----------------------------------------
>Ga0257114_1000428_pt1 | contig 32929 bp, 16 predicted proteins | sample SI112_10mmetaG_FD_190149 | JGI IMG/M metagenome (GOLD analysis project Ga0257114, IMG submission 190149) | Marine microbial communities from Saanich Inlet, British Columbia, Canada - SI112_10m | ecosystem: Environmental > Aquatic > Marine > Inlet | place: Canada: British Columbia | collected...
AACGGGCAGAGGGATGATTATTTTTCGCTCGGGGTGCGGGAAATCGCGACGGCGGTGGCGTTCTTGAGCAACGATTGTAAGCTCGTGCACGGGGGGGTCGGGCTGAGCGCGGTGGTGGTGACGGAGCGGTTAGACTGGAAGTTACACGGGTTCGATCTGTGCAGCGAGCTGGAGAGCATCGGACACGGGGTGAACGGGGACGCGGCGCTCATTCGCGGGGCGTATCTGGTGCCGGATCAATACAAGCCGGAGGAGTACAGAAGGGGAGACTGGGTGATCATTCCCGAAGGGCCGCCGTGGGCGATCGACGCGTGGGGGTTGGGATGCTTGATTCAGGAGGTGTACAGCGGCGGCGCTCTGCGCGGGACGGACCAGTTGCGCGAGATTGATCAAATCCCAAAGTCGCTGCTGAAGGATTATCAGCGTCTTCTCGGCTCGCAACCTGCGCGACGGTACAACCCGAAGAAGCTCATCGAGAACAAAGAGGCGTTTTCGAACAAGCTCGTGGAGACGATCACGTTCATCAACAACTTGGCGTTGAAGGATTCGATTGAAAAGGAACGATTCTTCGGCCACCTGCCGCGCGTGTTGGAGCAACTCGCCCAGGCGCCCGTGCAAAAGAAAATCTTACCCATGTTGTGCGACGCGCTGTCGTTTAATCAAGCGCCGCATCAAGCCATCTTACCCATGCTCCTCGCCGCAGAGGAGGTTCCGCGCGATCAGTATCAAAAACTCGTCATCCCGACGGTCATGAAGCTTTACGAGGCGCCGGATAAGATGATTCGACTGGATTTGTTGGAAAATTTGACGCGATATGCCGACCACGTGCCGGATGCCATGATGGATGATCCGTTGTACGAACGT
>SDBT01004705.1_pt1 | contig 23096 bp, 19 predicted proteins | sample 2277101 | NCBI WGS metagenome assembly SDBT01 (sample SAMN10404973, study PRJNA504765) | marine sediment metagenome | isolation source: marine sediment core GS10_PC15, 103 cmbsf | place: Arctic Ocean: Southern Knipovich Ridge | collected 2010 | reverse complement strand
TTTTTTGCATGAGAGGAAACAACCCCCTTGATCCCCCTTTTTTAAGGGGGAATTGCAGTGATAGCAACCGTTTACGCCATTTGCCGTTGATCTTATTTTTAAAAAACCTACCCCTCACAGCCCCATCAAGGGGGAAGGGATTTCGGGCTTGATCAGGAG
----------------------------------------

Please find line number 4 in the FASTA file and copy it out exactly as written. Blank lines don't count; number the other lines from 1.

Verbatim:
TTTTTTGCATGAGAGGAAACAACCCCCTTGATCCCCCTTTTTTAAGGGGGAATTGCAGTGATAGCAACCGTTTACGCCATTTGCCGTTGATCTTATTTTTAAAAAACCTACCCCTCACAGCCCCATCAAGGGGGAAGGGATTTCGGGCTTGATCAGGAG